“Whether these responses are associated with complete sterilizing immunity remains unclear,” says Alter and colleagues.

Studies of DNA and adenoviral vector SARS-CoV-2 vaccination indicate a potential role for added antibody effector functions, together with neutralization, as key correlates of immunity against the virus.

However, whether these responses evolve following the prime or the boost, provide differential protection across the upper and lower respiratory tract, and provide protection against variants also remains unclear, says the team.

What did the researchers do?

The team conducted in-depth profiling of humoral correlates of protection in rhesus macaques immunized with one or two 5µg or 25µg doses of the NVX-CoV2373 vaccine. In the two-dose regimen, animals received the second vaccine 21 days after the first one. Control animals received one or two doses of placebo (formulation buffer).

What did they find?

Animals that received a single dose of the vaccine were only partially protected against replicating virus in the upper respiratory tract, irrespective of whether they were given the low (5μg) or high (25μg) antigen dose.

By contrast, animals that received two doses were completely protected against replicating virus in both the upper and lower respiratory tract, irrespective of antigen dose.

“These data suggest that a single dose may prevent disease, but that two doses may be essential to block further transmission,” says the team.

The enhanced protection following the second vaccine was associated with a dramatic maturation of the Fc effector profile that correlated with neutralization activity.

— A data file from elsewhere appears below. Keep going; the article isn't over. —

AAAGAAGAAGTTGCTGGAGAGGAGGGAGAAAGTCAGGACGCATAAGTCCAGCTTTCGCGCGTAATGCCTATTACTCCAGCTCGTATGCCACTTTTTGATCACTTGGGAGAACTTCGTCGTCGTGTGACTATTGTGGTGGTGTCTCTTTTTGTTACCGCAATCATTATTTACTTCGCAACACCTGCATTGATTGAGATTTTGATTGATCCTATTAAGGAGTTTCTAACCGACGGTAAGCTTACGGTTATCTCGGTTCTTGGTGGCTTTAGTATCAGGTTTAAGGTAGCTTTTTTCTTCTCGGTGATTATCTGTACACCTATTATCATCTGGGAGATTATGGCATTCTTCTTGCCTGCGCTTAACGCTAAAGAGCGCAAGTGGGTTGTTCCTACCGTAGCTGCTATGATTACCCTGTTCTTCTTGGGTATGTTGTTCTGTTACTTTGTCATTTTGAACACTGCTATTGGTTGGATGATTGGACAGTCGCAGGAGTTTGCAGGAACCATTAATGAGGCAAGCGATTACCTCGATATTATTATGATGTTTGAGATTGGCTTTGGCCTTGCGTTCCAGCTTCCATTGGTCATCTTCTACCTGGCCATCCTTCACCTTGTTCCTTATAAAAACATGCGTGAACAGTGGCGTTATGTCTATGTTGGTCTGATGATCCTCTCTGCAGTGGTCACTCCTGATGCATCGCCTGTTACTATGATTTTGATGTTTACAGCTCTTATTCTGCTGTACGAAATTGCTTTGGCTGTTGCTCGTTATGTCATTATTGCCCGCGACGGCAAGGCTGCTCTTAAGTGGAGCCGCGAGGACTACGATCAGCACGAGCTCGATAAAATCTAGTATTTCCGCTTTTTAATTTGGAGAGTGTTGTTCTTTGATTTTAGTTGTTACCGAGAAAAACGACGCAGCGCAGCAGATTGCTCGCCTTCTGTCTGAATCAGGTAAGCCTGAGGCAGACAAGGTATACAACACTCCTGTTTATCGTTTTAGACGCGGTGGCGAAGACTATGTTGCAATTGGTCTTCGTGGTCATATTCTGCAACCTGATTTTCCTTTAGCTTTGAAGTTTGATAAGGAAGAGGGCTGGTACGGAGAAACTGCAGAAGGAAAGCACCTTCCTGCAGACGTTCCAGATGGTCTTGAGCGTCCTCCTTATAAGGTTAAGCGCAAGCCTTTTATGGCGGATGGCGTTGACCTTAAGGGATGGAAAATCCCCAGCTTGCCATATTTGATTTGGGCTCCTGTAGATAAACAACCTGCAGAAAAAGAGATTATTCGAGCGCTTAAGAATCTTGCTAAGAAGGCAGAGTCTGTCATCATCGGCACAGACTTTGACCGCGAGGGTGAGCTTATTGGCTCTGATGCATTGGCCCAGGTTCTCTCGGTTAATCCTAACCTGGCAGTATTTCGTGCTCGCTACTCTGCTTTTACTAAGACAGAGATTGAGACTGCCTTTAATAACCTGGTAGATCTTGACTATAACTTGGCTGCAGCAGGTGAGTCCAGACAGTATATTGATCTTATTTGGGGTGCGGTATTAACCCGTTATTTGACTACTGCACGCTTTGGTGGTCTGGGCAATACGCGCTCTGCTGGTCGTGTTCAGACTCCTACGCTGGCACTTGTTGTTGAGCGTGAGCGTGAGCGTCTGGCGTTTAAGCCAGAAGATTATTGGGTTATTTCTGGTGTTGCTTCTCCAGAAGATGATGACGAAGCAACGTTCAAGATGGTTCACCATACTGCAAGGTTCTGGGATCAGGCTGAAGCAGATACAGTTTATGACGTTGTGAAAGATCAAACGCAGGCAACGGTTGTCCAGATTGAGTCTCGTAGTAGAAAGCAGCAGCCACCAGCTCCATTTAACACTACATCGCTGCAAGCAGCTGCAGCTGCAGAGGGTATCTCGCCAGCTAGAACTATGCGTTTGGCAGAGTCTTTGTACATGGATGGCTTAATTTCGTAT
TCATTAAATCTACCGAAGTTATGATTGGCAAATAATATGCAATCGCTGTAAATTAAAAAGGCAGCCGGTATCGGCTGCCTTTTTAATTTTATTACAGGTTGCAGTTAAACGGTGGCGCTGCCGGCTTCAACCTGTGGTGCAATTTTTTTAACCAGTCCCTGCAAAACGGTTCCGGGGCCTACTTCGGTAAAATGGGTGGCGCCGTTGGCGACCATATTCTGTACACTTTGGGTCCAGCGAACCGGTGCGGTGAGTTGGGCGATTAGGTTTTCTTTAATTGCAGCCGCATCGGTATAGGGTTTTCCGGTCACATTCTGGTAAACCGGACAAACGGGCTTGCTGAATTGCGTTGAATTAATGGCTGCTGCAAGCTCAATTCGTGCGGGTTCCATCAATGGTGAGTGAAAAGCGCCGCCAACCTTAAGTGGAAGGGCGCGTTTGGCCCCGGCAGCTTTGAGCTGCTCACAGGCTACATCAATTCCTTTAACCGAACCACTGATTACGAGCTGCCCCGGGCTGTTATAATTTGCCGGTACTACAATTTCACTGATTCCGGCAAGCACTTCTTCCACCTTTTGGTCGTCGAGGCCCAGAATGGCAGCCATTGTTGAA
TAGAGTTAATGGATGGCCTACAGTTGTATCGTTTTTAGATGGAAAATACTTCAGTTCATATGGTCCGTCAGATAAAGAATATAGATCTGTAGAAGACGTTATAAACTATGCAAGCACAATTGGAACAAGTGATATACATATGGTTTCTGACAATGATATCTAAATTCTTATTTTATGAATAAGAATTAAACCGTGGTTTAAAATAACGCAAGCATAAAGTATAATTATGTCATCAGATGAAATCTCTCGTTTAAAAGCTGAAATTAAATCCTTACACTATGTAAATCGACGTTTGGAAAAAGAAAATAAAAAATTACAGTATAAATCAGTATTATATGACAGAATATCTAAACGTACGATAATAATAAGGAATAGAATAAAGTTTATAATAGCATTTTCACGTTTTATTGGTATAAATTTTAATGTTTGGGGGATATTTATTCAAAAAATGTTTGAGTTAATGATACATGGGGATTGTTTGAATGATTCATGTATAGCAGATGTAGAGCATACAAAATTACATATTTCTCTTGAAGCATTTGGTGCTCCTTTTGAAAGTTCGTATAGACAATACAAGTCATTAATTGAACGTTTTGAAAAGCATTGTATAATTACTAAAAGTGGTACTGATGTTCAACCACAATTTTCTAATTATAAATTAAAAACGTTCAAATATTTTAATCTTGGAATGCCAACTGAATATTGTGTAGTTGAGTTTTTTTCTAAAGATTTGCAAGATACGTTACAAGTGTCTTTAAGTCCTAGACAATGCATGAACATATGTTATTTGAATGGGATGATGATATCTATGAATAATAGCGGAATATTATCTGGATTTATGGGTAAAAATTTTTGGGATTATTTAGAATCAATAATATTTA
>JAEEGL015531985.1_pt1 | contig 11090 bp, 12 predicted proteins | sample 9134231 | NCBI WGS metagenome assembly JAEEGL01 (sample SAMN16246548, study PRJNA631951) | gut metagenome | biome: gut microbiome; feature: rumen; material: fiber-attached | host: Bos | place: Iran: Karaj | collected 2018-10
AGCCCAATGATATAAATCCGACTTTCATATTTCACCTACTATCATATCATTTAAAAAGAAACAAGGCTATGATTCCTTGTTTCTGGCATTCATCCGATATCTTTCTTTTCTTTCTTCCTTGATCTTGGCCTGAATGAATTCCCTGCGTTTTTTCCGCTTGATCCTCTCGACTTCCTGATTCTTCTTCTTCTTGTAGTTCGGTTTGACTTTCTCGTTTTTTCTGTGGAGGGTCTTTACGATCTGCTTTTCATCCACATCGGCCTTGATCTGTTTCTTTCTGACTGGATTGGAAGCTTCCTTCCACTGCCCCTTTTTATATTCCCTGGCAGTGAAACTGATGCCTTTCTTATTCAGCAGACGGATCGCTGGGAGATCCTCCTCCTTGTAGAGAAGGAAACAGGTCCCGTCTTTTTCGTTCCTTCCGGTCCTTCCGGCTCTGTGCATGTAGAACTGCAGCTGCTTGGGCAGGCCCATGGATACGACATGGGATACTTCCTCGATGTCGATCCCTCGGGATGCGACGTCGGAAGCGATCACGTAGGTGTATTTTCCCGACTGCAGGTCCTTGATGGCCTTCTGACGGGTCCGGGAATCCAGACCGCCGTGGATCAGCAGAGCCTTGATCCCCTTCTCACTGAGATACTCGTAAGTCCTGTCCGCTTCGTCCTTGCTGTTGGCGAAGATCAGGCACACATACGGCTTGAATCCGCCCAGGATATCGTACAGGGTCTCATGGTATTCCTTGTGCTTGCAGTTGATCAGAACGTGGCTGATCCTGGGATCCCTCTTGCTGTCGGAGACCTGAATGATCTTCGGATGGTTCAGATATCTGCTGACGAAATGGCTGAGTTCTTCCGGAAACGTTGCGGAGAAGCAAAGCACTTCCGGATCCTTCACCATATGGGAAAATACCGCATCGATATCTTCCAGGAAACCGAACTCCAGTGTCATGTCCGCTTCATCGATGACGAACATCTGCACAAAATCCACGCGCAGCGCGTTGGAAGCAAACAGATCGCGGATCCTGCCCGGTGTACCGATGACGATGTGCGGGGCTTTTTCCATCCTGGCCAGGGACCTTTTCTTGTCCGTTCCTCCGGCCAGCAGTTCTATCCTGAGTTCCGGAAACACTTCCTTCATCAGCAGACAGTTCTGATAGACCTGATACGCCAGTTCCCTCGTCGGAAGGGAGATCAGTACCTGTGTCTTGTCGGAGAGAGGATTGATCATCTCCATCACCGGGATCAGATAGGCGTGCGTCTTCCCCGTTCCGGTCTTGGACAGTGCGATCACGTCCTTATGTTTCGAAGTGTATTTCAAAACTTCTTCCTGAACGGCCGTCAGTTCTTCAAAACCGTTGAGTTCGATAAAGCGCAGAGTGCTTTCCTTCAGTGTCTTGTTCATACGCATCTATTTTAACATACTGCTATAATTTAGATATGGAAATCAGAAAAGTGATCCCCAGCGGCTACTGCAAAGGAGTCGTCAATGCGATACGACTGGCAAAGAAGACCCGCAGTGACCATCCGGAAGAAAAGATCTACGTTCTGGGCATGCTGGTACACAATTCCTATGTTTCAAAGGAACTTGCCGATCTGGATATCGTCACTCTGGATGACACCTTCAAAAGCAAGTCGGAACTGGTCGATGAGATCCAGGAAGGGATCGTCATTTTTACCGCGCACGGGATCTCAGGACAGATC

Highly functional and neutralizing antibody responses conferred the most robust protection against infection in the upper and lower respiratory tract.

“Combined differences in antibody effector functions and neutralization were strongly associated with distinct levels of protection in the upper and lower respiratory tract, pointing to the presence of combined, but distinct, compartment-specific neutralization and Fc-mechanisms as key determinants of protective immunity against infection,” writes the team.

Importantly, a second dose of the NVX-CoV2373 vaccine-elicited antibodies that targeted emerging SARS-CoV-2 variants, pointing to a critical role for Fab and Fc in driving maximal protection against the virus.

What are the implications of the study?

The researchers say the findings support the value of boosting, which will undoubtedly be critical to achieving complete protection against infection and transmission, and to driving durability.

“Collectively, these data provide key insights into compartment-specific immune correlates that may be critical for protection against virus shedding that could help meet an urgent public health need and accelerate the establishment of herd immunity,” concludes the team.

*Important Notice

bioRxiv publishes preliminary scientific reports that are not peer-reviewed and, therefore, should not be regarded as conclusive, guide clinical practice/health-related behavior, or treated as established information.

Journal reference:
  • Alter G, et al. Collaboration between the Fab and Fc contribute to maximal protection against SARS-CoV-2 in nonhuman primates following NVX-CoV2373 subunit vaccine with Matrix-M™ vaccination. bioRxiv, 2021. doi: https://doi.org/10.1101/2021.02.05.429759, https://www.biorxiv.org/content/10.1101/2021.02.05.429759v1

Posted in: Drug Trial News | Medical Research News | Disease/Infection News

Tags: Antibodies, Antibody, Antigen, Coronavirus, Coronavirus Disease COVID-19, DNA, Genomic, Immunization, Lungs, Pandemic, Placebo, Preclinical, Public Health, Receptor, Research, Respiratory, RNA, SARS, SARS-CoV-2, Severe Acute Respiratory, Severe Acute Respiratory Syndrome, Syndrome, Vaccine, Virus

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Sally Robertson

Sally has a Bachelor's Degree in Biomedical Sciences (B.Sc.). She is a specialist in reviewing and summarising the latest findings across all areas of medicine covered in major, high-impact, world-leading international medical journals, international press conferences and bulletins from governmental agencies and regulatory bodies. At News-Medical, Sally generates daily news features, life science articles and interview coverage.